Shanmugam S.,UWA Institute of Agriculture |
Abbott L.K.,UWA Institute of Agriculture
Applied and Environmental Soil Science | Year: 2015
This study investigated whether there was residual effect of application of lime- and clay-amended biosolids (LaBC®) on ryegrass growth and soil microbial biomass in a coarse-textured, acid pasture soil. Reapplied LaBC® increased fertiliser-use efficiency and plant growth in this glasshouse experiment. Soil management history was established with a single application of LaBC® (50 t ha-1 wet weight equivalent) with or without inorganic fertiliser (NPK) prior to growing annual ryegrass for 5 cycles. In cycle 6 there was no residual nutrient effect of the original application of LaBC® but there was a residual liming effect of the previously applied LaBC®. A nutrient effect of reapplied LaBC® in plant growth cycle 6, had little residual benefit in cycle 7. The residual concentration of inorganic N remaining in this coarse-textured acid soil after a single application of LaBC® was negligible and did not appear to be a risk to the environment when applied at 50 t ha-1 wet weight equivalent. Copyright © 2015 S. Shanmugam and L. K. Abbott.
Ma X.,UWA Institute of Agriculture |
Yan G.,UWA Institute of Agriculture
Acta Horticulturae | Year: 2014
Since the development of a reliable DNA extraction method on ten genera of Proteaceae in 1994 by Maguire et al., considerable progress has been made in the application of DNA technology in breeding proteaceous plants. The research and application can be divided into the following areas: 1) DNA diversity studies for parent selection in breeding programmes, for systematics and for ecological characterisation. The research spins from the evaluation of different marker systems such as RAPD, ISSR, AFLP, SSR and sequences to the fingerprinting of species and cultivars, and identification of true hybrids; 2) characterisation of specific traits/genes for marker assisted selection in breeding. The specific traits studied include sex determination in Leucadendron, drought tolerance in Banksia, allergens, and antibacterial and antifungal traits/genes; 3) development of linkage maps for map-based marker identification and map-based cloning. The first such map in Proteaceae was developed in 2003 in macadamia by Peace et al. and we have recently developed a map in Grevillea with the aim to identify Phytophthora tolerance. Genetic modification has not been used widely in Proteaceae possibly because of limitations of a reliable regeneration system and availability of useful genes.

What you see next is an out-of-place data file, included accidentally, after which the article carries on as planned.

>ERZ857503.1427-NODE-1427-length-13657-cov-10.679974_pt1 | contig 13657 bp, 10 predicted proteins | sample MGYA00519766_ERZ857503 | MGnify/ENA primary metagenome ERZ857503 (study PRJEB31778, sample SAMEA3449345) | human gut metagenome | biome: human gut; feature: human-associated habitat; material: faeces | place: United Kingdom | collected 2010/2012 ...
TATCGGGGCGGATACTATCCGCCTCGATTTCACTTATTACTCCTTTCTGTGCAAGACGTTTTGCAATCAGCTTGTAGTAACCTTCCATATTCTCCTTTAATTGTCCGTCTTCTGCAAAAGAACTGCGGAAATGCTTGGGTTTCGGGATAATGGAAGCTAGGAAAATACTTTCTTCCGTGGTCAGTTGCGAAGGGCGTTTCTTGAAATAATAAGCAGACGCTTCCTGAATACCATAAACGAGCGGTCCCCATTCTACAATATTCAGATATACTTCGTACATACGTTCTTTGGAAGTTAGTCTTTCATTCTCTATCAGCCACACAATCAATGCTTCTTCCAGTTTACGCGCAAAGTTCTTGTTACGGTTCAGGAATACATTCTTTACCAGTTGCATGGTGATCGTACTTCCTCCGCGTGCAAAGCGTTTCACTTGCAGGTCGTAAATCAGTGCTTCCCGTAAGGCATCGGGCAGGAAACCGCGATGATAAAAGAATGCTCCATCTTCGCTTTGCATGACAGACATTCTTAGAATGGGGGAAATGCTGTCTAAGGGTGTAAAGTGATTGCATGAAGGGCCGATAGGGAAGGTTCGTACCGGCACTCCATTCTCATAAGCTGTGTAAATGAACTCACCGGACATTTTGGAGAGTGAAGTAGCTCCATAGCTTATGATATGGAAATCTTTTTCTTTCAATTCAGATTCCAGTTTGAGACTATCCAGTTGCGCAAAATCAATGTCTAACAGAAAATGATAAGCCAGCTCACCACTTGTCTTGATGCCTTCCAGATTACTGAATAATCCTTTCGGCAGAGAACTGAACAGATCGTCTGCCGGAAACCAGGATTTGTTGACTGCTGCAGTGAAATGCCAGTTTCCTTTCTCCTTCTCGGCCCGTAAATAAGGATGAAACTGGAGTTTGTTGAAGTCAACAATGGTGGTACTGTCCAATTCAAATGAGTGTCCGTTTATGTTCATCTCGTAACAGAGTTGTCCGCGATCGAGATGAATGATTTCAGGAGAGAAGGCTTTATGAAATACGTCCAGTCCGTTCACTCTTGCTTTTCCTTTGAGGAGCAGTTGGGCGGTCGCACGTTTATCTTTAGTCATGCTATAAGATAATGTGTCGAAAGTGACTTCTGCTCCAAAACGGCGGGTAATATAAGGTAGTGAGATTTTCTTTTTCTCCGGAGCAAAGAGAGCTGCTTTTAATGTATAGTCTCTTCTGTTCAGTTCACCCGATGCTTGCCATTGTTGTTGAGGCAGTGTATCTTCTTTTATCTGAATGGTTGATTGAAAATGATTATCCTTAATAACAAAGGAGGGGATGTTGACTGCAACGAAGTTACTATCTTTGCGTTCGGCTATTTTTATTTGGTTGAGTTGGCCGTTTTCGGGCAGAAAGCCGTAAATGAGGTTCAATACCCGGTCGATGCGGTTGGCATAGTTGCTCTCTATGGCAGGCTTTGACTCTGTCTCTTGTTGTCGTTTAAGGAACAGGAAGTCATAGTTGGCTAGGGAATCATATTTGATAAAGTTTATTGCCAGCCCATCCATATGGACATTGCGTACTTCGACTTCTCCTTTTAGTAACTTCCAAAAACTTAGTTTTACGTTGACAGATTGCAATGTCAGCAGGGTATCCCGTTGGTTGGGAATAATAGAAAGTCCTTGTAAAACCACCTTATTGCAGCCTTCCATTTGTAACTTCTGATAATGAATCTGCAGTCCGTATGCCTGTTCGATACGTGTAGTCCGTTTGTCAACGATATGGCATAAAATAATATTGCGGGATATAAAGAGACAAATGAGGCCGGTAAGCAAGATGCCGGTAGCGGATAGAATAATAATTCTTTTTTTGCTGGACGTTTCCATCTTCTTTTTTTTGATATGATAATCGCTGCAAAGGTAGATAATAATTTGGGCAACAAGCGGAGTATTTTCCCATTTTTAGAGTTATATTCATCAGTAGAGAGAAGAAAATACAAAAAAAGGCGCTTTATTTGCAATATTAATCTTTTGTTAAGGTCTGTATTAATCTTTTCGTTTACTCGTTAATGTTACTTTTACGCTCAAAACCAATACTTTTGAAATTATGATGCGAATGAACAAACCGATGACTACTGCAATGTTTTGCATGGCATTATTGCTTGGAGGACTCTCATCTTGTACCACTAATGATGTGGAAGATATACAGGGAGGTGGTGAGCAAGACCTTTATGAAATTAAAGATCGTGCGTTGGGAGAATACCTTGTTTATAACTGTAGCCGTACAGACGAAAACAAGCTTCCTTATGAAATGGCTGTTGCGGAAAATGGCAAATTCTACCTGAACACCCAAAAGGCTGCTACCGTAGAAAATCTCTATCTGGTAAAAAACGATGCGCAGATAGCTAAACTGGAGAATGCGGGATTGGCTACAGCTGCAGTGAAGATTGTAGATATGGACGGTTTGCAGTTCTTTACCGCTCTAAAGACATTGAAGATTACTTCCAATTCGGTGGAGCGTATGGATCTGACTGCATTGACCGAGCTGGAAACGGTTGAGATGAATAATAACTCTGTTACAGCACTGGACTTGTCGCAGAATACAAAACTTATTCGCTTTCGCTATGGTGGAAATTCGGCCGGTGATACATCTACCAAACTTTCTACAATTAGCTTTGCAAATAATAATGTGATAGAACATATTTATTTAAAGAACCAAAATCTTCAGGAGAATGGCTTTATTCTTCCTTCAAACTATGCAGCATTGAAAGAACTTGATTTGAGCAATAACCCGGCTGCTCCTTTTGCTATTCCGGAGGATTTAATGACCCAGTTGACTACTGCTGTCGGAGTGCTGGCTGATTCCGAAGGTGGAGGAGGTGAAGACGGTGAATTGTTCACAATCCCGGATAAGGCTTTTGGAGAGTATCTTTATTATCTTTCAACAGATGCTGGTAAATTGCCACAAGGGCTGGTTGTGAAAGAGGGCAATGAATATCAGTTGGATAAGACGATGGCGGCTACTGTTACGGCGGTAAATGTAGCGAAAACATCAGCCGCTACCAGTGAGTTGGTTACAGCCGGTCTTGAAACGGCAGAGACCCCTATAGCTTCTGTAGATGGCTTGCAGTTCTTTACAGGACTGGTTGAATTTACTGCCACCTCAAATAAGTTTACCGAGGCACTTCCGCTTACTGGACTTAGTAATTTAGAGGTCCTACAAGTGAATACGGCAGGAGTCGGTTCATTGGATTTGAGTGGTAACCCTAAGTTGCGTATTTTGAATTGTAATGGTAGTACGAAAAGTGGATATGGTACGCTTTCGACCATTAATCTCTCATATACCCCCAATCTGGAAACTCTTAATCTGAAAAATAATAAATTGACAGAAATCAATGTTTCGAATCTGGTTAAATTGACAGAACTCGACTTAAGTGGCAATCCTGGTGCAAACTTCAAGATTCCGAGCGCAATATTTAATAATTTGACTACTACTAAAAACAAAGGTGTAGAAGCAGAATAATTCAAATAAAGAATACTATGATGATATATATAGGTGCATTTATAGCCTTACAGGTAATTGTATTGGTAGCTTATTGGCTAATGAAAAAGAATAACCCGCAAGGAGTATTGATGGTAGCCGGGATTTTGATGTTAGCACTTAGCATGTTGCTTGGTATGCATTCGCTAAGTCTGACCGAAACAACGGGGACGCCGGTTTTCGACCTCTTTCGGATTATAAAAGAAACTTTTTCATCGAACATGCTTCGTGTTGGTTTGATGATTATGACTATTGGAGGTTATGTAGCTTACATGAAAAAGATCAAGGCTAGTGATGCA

Purnamasari M.,University of Western Australia |
Cawthray G.R.,University of Western Australia |
Barbetti M.J.,University of Western Australia |
Erskine W.,UWA Institute of Agriculture |
Croser J.S.,UWA Institute of Agriculture
Plant Disease | Year: 2015
Camelina sativa (L.) Crantz. has been proposed as a novel source of oilseed resistance to Sclerotinia rot (SR; causal agent Sclerotinia sclerotiorum (Lib.) de Bary). To assess factors likely important in determining the level of resistance to this pathogen, 30 diverse C. sativa genotypes were evaluated using a cotyledon test under controlled environmental conditions. Confirmed cotyledon SR-resistant (CS370) and SR-susceptible (CS2305) genotypes were assessed for camalexin production across time following inoculation at the 1-month vegetative stage of growth. There were significant differences among C. sativa genotypes in response to inoculation with S. sclerotiorum in terms of percent cotyledon disease index (%CDI), with the mean %CDI ranging from 30.9 to 69.4% across germplasm and confirmation screening, respectively. Genotype CS370 consistently showed low %CDI indicating high level of resistance to S. sclerotiorum, whereas CS2305 showed the highest %CDI value. These findings highlight the potential to develop highly SR-resistant cultivars of C. sativa by selection. Furthermore, liquid chromatographic analysis of leaves for both SR-resistant and SR-susceptible genotypes demonstrated that camalexin was produced when inoculated with S. sclerotiorum. However, camalexin production was not linked with disease severity in either genotype, indicating that SR resistance in C. sativa is independent of the level of camalexin production. © 2015 The American Phytopathological Society.
Chen S.,UWA Institute of Agriculture |